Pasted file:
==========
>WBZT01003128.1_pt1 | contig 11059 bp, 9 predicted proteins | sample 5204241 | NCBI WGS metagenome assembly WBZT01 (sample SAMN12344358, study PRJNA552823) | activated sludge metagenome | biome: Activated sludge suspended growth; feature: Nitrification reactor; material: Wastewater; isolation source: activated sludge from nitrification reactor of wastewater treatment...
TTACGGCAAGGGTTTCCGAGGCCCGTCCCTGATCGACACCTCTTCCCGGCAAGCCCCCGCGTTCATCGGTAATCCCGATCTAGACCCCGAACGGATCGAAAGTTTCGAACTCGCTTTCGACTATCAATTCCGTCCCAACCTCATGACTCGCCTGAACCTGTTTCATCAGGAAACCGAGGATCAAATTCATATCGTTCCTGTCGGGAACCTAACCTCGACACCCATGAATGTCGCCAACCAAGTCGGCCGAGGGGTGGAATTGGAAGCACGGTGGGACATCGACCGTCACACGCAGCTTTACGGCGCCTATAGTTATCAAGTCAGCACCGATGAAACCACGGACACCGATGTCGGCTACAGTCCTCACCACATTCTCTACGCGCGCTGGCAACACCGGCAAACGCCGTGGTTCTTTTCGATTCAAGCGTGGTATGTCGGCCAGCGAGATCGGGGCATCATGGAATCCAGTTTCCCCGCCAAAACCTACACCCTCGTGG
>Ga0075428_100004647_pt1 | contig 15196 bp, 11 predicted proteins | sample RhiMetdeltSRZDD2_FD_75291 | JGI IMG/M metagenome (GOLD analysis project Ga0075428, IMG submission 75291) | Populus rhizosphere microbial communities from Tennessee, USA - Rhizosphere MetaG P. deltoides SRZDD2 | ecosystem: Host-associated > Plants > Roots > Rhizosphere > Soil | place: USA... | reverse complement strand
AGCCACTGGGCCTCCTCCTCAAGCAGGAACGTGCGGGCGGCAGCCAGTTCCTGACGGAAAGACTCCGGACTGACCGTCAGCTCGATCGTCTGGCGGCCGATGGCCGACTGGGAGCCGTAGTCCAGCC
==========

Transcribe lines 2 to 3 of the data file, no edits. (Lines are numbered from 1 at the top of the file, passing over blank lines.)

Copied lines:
TTACGGCAAGGGTTTCCGAGGCCCGTCCCTGATCGACACCTCTTCCCGGCAAGCCCCCGCGTTCATCGGTAATCCCGATCTAGACCCCGAACGGATCGAAAGTTTCGAACTCGCTTTCGACTATCAATTCCGTCCCAACCTCATGACTCGCCTGAACCTGTTTCATCAGGAAACCGAGGATCAAATTCATATCGTTCCTGTCGGGAACCTAACCTCGACACCCATGAATGTCGCCAACCAAGTCGGCCGAGGGGTGGAATTGGAAGCACGGTGGGACATCGACCGTCACACGCAGCTTTACGGCGCCTATAGTTATCAAGTCAGCACCGATGAAACCACGGACACCGATGTCGGCTACAGTCCTCACCACATTCTCTACGCGCGCTGGCAACACCGGCAAACGCCGTGGTTCTTTTCGATTCAAGCGTGGTATGTCGGCCAGCGAGATCGGGGCATCATGGAATCCAGTTTCCCCGCCAAAACCTACACCCTCGTGG
>Ga0075428_100004647_pt1 | contig 15196 bp, 11 predicted proteins | sample RhiMetdeltSRZDD2_FD_75291 | JGI IMG/M metagenome (GOLD analysis project Ga0075428, IMG submission 75291) | Populus rhizosphere microbial communities from Tennessee, USA - Rhizosphere MetaG P. deltoides SRZDD2 | ecosystem: Host-associated > Plants > Roots > Rhizosphere > Soil | place: USA... | reverse complement strand